Sole traders and microbusiness owners feel that they are not properly represented by either central or local government.
This is according to new research from Simply Business, which found that 50 per cent of sole traders and microbusiness owners do not feel that any political party understands their needs.
Meanwhile 56 per cent said that both local and central government are out of touch with their requirements.
The research, based on responses from almost 2,000 sole traders and microbusiness owners, also found that many of the government’s headline policy announcements have made no difference to these firms and individuals.
Every area of recent policy change was ranked as having had no impact by at least 50 per cent of respondents. Some 80 per cent said that changes to export rules, one of the government’s best-publicised business campaigns, had made no difference to their business.
Instead, the research suggests that sole traders and microbusinesses are more concerned about the day-to-day realities of running their small firms. Petrol costs ranked first amongst respondents’ priorities, with business rates and tax, red tape, and utility costs rounding out the top four.
Simply Business CEO Jason Stockwood said: “The Simply Britain Backing Business report demonstrates a dislocation between the main political parties’ legislation, both enacted and proposed, and the priorities of the businesses they are trying to encourage. The coalition has been enthusiastic in its support of UK enterprise, but the 2,000 firms we surveyed said that little of that support is having an impact.
“Microbusinesses are unique, and they have unique needs – but these are not currently being fulfilled.
“That uniqueness is demonstrated in the language that sole traders and microbusinesses use to talk about themselves. They don’t recognise the term ‘small business’ as a government descriptor for what they are or do – and yet sole traders and microbusinesses account for a staggering 95 per cent of the 4.9 million so-called ‘small businesses’ in the UK. This language barrier hints at a larger, more practical problem. The government is designing policies according to what it believes small businesses need, but because of the specific set of challenges and risks faced by sole traders and microbusinesses, government support is passing them by.”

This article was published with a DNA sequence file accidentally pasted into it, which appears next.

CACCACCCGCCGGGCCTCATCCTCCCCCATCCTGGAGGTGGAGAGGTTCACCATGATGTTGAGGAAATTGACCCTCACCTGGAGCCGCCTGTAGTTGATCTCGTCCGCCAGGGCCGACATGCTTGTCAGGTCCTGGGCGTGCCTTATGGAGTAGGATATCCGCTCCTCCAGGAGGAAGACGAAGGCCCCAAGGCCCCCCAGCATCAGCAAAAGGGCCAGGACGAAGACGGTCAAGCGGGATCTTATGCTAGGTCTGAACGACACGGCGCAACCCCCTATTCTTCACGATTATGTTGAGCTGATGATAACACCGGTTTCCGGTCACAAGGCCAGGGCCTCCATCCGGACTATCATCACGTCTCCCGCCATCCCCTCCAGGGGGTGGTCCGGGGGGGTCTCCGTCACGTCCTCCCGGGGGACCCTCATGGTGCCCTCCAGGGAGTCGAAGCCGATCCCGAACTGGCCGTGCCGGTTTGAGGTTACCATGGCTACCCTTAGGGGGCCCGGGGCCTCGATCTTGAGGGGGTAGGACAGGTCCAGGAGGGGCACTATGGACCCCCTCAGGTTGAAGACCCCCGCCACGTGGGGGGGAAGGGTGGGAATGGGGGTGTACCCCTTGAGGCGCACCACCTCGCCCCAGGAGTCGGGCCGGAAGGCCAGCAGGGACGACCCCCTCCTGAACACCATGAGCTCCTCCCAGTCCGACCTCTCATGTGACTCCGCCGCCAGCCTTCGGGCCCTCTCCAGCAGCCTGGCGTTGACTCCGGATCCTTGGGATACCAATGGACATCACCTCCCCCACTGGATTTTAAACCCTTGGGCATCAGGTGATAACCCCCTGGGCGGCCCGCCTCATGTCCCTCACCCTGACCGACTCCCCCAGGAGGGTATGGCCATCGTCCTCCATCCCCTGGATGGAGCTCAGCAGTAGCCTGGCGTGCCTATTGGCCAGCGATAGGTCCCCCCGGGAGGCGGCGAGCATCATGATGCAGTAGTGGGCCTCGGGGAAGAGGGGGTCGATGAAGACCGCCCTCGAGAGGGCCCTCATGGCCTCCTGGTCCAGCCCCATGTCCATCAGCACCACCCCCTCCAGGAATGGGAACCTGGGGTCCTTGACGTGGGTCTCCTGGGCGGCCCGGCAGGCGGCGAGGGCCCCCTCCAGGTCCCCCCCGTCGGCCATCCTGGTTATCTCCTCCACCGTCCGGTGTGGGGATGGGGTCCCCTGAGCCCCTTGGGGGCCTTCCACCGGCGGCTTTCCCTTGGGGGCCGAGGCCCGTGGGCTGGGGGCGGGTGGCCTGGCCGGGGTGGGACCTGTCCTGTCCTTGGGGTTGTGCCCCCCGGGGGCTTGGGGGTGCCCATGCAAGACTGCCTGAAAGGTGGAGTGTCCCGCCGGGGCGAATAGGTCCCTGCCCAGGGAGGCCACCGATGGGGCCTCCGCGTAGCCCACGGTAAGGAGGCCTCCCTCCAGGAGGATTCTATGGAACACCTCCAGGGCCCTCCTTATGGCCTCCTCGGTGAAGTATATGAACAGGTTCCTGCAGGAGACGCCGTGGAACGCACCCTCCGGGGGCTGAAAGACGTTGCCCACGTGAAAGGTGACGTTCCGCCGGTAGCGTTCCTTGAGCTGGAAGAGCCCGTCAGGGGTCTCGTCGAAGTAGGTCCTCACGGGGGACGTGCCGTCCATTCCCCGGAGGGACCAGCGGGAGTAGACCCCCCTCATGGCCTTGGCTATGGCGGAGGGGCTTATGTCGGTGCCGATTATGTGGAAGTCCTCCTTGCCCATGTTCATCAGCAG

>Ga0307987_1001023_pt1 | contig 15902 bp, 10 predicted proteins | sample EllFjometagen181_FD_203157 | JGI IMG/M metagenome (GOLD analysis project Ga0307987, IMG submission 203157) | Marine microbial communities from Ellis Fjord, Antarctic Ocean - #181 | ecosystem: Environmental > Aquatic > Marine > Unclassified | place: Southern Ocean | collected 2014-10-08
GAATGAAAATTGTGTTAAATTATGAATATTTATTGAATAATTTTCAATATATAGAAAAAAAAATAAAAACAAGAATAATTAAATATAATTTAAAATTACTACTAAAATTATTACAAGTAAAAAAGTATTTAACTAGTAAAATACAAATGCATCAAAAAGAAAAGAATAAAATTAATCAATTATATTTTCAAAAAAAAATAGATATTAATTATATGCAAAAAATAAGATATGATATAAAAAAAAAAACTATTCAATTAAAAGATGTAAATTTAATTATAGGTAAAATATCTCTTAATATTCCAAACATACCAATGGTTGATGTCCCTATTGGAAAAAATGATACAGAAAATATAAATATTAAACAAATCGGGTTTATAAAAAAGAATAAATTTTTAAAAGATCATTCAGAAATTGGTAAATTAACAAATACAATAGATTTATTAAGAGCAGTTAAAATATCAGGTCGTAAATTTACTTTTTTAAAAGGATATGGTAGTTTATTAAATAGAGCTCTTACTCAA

Based on the results of the survey, Simply Business is making five recommendations to policymakers:
- The establishment of a Minister for Microbusiness
- A reduction in the small profits rate of Corporation Tax
- A further increase in the rate of Mileage Tax Relief
- The extension and enhancement of the government-backed Growth Voucher programme
- Further funding for and clearer signposting of local authority business support
Notes to Editors
For more information please contact Simply Business via firstname.lastname@example.org
About Simply Business
Simply Business is the UK’s favourite business insurance broker. Launched in 2005, Simply Business provides an online brokerage service delivering policies tailored to individual business requirements. It has a team of UK based insurance specialists and employs over 250 people across offices in London and Northampton. Simply Business insures over 300,000 UK SMEs and owing to its internal underwriting capability can cover over 1,000 trade types. It has been a Sunday Times Tech Track 100 company for the past three years and was recently named in the Deloitte Technology Fast 500 EMEA.
About Simply Business
Launched in 2005, Simply Business provides an online brokerage service delivering policies tailored to individual business requirements. It has a team of UK based insurance specialists and employs almost 300 people across offices in London and Northampton.
Simply Business provides insurance to more than 425,000 UK SMEs and landlords and owing to its internal underwriting capability can cover over 1,000 trade types. It has been a Sunday Times Tech Track 100 company for the past three years and was recently named in the Deloitte Technology Fast 500 EMEA. Revenues have grown from £4.2 million in 2006, to £25.4 million in 2014, and the company has been named 2015 and 2016 winners of The Sunday Times’ Best Company to Work For.